How Hearing Impaired People View Closed Captions of TV Commercials Measured By Eye-Tracking Device

Takahiro Fukushima 1 *, Takashi Yasuda 2, Mika Oda 2

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We conduct experiments to measure effects of various types of closed captions for Japanese TV commercials using eye-tracking device. The experiment materials are real TV commercials, and 92 hearing impaired people participate in the experiments. We prepare six TV commercials, each of them captioned in four different ways: no closed captions and three types of captions, which are fully captioned (horizontal), partially captioned (horizontal), and fully captioned vertically. The participants watch them in silence using eye-tracking device, accompanied by a questionnaire asking about caption readability for two CMs. We define Areas of Interest (AOIs) as the caption lines and record fixation counts in AOIs and visit counts to AOIs. The results show that there are no statistically significant differences among the three types of captions on both fixation and visit counts, which means the participants watch the CMs similarly. However, further analyses of the data suggest some characteristics of the way the hearing impaired participants view the CM captions. The questionnaire reveals that there are significant differences among the three types of captions for a detergent CM, where partially captioned CM scores higher than the others in readability.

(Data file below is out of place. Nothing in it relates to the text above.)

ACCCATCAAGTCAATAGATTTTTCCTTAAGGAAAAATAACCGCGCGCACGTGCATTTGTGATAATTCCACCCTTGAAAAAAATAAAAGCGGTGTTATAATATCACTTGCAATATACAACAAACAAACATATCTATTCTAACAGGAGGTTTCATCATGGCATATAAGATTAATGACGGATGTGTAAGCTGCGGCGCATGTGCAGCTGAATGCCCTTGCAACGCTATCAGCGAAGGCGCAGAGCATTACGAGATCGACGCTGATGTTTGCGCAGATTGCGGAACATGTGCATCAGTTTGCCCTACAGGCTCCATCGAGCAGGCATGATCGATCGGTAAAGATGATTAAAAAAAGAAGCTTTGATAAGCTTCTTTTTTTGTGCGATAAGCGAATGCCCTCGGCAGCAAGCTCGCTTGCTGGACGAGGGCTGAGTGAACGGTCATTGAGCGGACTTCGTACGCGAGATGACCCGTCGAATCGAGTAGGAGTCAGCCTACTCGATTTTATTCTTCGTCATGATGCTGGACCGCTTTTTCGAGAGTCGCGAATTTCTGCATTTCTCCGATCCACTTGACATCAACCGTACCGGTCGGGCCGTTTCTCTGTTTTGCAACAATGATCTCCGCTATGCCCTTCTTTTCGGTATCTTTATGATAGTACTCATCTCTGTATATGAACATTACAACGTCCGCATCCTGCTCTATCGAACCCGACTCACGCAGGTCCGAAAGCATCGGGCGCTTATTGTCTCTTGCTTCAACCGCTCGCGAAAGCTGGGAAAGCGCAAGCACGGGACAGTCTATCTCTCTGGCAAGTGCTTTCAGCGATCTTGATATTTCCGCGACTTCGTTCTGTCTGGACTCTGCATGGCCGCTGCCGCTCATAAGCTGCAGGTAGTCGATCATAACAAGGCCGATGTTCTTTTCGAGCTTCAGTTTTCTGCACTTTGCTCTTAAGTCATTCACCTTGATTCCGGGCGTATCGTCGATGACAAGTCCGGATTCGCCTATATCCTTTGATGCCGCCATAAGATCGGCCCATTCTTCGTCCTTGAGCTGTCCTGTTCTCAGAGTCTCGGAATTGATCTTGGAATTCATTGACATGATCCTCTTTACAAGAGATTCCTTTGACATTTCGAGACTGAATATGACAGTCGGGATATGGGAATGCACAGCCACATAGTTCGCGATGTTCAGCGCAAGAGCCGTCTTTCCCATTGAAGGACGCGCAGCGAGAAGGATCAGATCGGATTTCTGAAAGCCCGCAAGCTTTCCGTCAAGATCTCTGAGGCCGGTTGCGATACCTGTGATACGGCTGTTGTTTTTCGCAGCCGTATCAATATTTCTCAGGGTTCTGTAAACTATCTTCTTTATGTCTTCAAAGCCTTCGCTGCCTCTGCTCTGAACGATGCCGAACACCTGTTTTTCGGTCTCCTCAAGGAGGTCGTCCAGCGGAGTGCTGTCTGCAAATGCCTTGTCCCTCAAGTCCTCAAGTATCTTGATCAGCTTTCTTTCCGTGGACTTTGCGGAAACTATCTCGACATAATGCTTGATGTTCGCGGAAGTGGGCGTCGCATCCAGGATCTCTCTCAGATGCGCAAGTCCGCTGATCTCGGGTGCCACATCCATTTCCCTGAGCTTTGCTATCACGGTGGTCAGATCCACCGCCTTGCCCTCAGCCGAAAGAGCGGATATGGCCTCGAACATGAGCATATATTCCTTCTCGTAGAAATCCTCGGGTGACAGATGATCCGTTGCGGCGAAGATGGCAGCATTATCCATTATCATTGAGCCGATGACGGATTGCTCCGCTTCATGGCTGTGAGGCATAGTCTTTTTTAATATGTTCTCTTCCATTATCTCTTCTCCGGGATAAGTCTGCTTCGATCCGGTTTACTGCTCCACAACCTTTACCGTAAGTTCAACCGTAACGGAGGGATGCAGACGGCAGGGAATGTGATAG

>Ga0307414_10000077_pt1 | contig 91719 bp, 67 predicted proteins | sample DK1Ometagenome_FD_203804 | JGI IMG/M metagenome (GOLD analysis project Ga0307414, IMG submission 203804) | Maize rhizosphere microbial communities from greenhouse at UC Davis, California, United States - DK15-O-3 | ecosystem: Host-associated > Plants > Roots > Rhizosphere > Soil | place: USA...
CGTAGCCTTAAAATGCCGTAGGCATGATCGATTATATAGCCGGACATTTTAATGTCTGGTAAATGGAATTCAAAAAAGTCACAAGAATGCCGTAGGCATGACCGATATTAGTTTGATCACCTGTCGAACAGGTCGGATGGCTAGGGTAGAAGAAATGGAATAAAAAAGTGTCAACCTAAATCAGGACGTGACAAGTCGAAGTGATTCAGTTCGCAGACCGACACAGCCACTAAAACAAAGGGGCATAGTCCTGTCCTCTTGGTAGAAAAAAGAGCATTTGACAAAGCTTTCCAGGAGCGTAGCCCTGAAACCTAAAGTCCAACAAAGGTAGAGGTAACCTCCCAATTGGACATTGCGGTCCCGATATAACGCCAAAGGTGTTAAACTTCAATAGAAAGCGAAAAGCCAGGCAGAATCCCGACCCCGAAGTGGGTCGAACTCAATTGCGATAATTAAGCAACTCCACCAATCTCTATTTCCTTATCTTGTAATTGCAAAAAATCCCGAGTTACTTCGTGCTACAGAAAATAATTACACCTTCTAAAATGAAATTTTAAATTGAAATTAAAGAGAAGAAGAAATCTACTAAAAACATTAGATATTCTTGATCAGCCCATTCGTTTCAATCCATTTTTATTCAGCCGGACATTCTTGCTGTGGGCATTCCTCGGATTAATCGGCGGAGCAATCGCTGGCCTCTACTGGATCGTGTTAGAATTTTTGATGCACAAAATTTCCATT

This is an open access article distributed under the Creative Commons Attribution License which permits unrestricted use, distribution, and reproduction in any medium, provided the original work is properly cited.

Article Type: Research Article

Online Journal of Communication and Media Technologies, Volume 5, Issue September 2015 - Special Issue, pp. 43-52

Published Online: 01 Sep 2015

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